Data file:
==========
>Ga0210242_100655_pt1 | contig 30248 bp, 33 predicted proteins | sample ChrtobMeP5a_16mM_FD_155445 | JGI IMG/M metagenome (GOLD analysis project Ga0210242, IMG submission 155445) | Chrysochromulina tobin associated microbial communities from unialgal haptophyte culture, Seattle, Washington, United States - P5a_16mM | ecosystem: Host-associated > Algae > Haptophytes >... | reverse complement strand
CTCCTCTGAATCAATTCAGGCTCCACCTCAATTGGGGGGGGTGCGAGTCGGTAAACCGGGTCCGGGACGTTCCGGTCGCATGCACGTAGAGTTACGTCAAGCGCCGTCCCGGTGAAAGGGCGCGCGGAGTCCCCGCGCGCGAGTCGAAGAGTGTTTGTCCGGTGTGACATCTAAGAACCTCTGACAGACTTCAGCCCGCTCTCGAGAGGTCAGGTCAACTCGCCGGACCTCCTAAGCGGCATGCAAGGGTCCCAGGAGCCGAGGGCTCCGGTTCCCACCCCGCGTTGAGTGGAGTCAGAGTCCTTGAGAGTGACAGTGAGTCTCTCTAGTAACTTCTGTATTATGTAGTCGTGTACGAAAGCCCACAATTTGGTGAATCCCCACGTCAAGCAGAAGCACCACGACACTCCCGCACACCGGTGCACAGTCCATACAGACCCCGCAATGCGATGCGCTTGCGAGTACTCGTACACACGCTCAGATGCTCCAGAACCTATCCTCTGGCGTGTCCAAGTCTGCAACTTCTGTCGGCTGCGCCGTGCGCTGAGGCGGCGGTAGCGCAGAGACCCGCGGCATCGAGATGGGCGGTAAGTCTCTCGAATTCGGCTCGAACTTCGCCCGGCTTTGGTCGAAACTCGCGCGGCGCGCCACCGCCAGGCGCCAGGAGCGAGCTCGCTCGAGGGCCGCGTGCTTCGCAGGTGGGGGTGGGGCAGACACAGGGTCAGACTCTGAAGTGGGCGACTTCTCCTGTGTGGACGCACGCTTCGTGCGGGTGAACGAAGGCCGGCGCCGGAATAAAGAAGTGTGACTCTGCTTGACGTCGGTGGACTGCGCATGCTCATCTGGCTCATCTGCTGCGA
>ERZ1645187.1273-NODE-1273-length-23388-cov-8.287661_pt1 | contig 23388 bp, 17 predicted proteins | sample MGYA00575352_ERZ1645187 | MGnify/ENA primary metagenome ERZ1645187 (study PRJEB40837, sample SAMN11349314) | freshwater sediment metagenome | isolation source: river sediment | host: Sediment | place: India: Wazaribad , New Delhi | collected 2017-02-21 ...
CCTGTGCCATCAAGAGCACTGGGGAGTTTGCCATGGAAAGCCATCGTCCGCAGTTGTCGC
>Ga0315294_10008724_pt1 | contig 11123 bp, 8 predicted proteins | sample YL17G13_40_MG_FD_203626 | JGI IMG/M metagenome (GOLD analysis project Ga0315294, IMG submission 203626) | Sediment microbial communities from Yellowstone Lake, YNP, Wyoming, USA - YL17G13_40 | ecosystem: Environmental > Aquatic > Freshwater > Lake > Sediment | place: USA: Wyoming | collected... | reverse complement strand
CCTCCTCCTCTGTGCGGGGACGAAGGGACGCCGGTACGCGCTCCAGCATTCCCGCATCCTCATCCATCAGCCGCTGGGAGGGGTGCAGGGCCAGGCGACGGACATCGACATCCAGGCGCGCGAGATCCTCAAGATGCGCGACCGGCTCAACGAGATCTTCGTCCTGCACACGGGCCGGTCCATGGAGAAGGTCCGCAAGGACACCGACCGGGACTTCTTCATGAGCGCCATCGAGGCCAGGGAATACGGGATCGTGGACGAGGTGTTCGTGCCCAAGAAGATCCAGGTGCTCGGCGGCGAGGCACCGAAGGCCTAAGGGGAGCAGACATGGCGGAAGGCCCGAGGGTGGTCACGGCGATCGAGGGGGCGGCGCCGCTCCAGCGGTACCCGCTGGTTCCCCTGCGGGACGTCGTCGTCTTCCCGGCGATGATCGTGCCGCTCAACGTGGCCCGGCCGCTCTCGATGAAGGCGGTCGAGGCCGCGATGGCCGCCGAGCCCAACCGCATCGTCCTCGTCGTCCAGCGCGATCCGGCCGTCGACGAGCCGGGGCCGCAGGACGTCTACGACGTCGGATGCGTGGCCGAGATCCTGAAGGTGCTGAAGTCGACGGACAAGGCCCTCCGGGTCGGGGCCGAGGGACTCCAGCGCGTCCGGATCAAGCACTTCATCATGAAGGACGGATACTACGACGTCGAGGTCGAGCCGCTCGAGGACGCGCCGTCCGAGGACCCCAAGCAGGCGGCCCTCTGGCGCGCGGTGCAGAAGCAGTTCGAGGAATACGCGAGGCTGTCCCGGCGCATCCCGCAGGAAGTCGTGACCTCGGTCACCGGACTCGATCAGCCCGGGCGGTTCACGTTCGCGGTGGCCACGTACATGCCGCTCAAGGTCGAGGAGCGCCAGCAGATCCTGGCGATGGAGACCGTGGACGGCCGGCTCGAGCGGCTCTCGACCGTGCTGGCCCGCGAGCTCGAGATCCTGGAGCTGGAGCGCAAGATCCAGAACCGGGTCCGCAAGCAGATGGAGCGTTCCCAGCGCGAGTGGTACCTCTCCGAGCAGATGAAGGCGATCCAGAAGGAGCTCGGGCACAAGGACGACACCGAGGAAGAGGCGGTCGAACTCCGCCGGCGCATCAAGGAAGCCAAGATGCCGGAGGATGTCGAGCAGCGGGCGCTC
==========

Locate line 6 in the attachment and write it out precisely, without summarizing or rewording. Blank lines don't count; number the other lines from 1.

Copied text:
CCTCCTCCTCTGTGCGGGGACGAAGGGACGCCGGTACGCGCTCCAGCATTCCCGCATCCTCATCCATCAGCCGCTGGGAGGGGTGCAGGGCCAGGCGACGGACATCGACATCCAGGCGCGCGAGATCCTCAAGATGCGCGACCGGCTCAACGAGATCTTCGTCCTGCACACGGGCCGGTCCATGGAGAAGGTCCGCAAGGACACCGACCGGGACTTCTTCATGAGCGCCATCGAGGCCAGGGAATACGGGATCGTGGACGAGGTGTTCGTGCCCAAGAAGATCCAGGTGCTCGGCGGCGAGGCACCGAAGGCCTAAGGGGAGCAGACATGGCGGAAGGCCCGAGGGTGGTCACGGCGATCGAGGGGGCGGCGCCGCTCCAGCGGTACCCGCTGGTTCCCCTGCGGGACGTCGTCGTCTTCCCGGCGATGATCGTGCCGCTCAACGTGGCCCGGCCGCTCTCGATGAAGGCGGTCGAGGCCGCGATGGCCGCCGAGCCCAACCGCATCGTCCTCGTCGTCCAGCGCGATCCGGCCGTCGACGAGCCGGGGCCGCAGGACGTCTACGACGTCGGATGCGTGGCCGAGATCCTGAAGGTGCTGAAGTCGACGGACAAGGCCCTCCGGGTCGGGGCCGAGGGACTCCAGCGCGTCCGGATCAAGCACTTCATCATGAAGGACGGATACTACGACGTCGAGGTCGAGCCGCTCGAGGACGCGCCGTCCGAGGACCCCAAGCAGGCGGCCCTCTGGCGCGCGGTGCAGAAGCAGTTCGAGGAATACGCGAGGCTGTCCCGGCGCATCCCGCAGGAAGTCGTGACCTCGGTCACCGGACTCGATCAGCCCGGGCGGTTCACGTTCGCGGTGGCCACGTACATGCCGCTCAAGGTCGAGGAGCGCCAGCAGATCCTGGCGATGGAGACCGTGGACGGCCGGCTCGAGCGGCTCTCGACCGTGCTGGCCCGCGAGCTCGAGATCCTGGAGCTGGAGCGCAAGATCCAGAACCGGGTCCGCAAGCAGATGGAGCGTTCCCAGCGCGAGTGGTACCTCTCCGAGCAGATGAAGGCGATCCAGAAGGAGCTCGGGCACAAGGACGACACCGAGGAAGAGGCGGTCGAACTCCGCCGGCGCATCAAGGAAGCCAAGATGCCGGAGGATGTCGAGCAGCGGGCGCTC